During the early stages of a church building project, it can be easy to become overwhelmed by the expense. Even when your plans are finalized and construction is about to begin, you may find yourself looking for more ways to cut costs—as many churches do. You have probably “value engineered” your building to save as much money as possible, yet you may still need to think creatively about other ways to lower your construction costs.
What is the value of your church building to your ministry? It seems like a very basic question, and if you currently have a building, you’d likely say it plays an important part in your ability to carry out ministry. If you are part of a mobile congregation that leases space, you may recognize the value of a building more than anyone…
Most of us get stuck in “ruts.” For me and my wife, it’s restaurants. We’ll often go out to eat with the intention of trying a new place, but once we get in the car, we usually talk ourselves into returning to our favorite. No matter how convinced we are that another restaurant deserves a visit, there’s something comfortable about our familiar...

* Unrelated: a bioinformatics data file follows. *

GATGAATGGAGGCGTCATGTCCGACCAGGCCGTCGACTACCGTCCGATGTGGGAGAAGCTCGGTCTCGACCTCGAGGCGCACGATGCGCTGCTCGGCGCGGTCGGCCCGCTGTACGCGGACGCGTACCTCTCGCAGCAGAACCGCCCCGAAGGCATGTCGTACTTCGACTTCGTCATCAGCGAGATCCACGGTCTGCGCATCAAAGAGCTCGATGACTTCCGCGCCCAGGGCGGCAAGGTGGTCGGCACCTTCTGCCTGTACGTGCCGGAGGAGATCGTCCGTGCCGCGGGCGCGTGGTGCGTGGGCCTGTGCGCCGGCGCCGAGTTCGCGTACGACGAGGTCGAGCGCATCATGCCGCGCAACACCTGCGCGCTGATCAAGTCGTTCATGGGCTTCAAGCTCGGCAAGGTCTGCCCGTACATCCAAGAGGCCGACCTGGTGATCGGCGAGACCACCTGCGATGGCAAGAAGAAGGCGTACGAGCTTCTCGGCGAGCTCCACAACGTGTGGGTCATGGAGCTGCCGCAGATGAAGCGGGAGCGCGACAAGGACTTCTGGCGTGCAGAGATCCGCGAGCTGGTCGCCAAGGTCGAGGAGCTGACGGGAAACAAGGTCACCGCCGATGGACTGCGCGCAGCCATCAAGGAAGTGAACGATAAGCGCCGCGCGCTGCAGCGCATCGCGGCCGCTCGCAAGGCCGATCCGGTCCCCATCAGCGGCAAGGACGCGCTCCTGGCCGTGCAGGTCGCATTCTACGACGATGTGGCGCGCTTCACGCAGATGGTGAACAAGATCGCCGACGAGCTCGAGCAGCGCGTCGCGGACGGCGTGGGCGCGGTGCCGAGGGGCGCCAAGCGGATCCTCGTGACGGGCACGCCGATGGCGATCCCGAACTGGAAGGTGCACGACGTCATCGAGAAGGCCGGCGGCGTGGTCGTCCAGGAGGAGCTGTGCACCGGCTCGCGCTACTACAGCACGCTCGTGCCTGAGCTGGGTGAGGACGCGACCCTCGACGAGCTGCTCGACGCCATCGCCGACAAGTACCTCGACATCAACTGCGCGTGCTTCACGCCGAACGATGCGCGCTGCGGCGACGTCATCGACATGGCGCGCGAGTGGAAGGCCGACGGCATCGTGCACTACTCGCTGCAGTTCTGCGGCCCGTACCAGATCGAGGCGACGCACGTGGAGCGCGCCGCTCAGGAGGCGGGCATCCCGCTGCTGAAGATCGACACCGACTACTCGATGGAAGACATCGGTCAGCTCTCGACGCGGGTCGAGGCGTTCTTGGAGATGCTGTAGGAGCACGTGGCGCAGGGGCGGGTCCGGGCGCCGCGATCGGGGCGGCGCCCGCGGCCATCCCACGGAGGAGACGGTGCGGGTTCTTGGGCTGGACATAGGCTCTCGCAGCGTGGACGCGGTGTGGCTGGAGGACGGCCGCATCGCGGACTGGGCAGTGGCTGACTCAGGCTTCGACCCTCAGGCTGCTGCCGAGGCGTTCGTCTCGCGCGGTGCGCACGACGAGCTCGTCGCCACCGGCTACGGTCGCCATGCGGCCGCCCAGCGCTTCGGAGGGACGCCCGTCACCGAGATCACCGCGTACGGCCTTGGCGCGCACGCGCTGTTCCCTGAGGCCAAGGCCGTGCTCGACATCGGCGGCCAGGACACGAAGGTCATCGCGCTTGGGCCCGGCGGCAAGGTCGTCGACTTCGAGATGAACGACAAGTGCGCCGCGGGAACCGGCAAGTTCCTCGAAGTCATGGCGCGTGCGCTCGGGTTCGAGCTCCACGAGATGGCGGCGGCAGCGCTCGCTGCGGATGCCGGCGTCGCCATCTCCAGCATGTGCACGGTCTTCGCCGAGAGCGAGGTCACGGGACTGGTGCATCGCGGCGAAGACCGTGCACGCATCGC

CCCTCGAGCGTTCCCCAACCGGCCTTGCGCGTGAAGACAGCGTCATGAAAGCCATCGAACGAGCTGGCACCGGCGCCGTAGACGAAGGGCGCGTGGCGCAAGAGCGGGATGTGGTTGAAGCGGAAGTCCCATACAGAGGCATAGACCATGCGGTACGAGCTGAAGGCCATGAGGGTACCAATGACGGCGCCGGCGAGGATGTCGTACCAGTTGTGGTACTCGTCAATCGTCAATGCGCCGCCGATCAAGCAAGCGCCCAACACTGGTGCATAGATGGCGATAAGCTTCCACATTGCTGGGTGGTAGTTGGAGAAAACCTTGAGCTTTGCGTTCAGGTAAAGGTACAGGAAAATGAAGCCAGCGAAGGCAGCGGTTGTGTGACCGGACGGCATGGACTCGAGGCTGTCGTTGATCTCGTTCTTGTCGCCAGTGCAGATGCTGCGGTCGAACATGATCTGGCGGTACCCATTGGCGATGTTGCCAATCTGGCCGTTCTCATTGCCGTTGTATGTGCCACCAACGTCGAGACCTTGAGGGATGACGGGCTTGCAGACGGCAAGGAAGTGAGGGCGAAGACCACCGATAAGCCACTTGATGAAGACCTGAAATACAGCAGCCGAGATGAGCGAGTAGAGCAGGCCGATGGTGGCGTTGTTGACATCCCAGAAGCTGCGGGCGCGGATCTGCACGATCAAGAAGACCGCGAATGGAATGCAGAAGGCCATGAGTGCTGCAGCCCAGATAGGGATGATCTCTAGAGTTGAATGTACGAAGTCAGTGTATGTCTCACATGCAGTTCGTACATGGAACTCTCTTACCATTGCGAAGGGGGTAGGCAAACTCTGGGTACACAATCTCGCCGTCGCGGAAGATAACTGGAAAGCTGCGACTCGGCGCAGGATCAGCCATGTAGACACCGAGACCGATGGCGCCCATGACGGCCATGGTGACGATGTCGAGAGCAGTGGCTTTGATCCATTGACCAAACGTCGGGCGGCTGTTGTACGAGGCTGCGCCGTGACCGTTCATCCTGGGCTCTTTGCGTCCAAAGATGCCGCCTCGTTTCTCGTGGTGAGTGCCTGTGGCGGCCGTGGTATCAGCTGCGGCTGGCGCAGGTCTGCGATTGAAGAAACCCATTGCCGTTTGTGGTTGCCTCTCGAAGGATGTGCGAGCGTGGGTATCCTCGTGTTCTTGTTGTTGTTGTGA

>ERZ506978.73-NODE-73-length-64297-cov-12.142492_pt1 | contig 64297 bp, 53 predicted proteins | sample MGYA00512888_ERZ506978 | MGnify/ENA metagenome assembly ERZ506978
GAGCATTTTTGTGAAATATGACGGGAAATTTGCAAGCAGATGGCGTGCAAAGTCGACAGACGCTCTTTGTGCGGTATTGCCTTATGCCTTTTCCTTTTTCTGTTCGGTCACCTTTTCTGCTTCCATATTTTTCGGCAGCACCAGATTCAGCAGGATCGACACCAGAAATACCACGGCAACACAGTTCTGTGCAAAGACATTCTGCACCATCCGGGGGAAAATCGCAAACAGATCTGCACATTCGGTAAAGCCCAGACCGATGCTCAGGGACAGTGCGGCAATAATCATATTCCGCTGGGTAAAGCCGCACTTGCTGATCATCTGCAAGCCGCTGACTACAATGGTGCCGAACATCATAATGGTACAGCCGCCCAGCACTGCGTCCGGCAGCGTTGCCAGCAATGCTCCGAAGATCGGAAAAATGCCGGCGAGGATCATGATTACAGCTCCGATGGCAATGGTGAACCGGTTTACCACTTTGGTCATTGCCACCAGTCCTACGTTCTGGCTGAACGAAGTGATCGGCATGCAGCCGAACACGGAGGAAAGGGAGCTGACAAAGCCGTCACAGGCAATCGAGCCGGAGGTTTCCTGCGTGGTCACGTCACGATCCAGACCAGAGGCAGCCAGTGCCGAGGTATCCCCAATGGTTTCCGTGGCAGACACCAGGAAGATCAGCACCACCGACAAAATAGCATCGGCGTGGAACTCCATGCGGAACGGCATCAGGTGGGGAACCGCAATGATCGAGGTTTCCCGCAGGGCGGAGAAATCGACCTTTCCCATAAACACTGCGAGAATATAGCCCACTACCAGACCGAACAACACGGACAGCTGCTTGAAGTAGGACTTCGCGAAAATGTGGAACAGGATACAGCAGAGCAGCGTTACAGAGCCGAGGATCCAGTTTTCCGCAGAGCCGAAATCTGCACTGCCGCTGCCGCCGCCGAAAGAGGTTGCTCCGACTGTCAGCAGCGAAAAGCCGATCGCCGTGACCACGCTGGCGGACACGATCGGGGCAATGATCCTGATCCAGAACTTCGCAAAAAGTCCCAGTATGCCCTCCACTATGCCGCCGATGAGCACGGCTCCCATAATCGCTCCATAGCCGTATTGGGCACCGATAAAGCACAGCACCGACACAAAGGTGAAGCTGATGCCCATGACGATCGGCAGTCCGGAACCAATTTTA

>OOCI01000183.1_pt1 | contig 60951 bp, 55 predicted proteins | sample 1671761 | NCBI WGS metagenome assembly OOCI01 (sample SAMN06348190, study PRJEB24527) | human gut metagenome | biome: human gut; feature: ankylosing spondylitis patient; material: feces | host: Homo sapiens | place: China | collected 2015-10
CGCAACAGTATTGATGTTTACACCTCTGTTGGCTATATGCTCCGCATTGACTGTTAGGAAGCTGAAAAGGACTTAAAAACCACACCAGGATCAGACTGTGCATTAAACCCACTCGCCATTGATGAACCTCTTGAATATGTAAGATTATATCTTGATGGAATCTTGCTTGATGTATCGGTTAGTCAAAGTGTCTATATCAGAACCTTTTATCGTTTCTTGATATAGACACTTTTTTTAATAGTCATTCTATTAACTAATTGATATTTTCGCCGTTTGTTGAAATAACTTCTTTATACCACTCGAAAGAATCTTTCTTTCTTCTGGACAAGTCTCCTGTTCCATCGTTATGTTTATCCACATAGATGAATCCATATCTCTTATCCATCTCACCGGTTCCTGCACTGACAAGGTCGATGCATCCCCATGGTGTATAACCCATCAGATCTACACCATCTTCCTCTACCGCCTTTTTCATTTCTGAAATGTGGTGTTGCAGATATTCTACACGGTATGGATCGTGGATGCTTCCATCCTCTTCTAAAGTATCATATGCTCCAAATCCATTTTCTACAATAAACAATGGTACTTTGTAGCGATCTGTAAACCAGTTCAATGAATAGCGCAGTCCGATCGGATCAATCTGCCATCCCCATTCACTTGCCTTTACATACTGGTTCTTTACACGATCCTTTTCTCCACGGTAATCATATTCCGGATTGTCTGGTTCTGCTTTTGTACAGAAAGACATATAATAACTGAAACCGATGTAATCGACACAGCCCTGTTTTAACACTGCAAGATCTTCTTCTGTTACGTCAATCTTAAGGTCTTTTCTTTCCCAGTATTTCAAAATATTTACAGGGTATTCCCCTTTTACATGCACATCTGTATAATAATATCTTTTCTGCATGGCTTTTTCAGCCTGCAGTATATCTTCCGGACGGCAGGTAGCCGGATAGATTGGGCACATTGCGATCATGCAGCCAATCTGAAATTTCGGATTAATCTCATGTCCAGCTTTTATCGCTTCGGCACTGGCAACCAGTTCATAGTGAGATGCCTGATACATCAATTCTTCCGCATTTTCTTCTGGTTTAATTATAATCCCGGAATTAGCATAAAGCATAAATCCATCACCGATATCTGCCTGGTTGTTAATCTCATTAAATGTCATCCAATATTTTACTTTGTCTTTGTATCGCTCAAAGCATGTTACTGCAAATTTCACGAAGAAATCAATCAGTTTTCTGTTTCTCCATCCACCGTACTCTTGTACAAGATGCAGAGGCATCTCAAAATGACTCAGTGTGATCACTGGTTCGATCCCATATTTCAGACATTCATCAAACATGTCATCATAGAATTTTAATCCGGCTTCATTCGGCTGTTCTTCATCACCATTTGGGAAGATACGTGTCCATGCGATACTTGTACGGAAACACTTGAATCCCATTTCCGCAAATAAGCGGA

Trust comes easily as you serve with others in ministry. They are family — your brothers and sisters in Christ. But by placing too much trust, by neglecting common-sense accountability structures, you may create an atmosphere of temptation for them. One pastor whom I greatly admire learned this lesson the hard way. He is not the first pastor to do...
For many years, ADF has partnered with Christian Investors Financial (a part of the Evangelical Free Church of America) to provide capital fundraising consulting for Alliance churches. I've asked the vice president in charge of capital campaigns, Steve Johnson, to write a guest blog emphasizing the benefits of a consultant-based capital campaign. ADF is a firm believer that capital campaigns are a critical element of any capital project, so I encourage you to read what Steve has to say: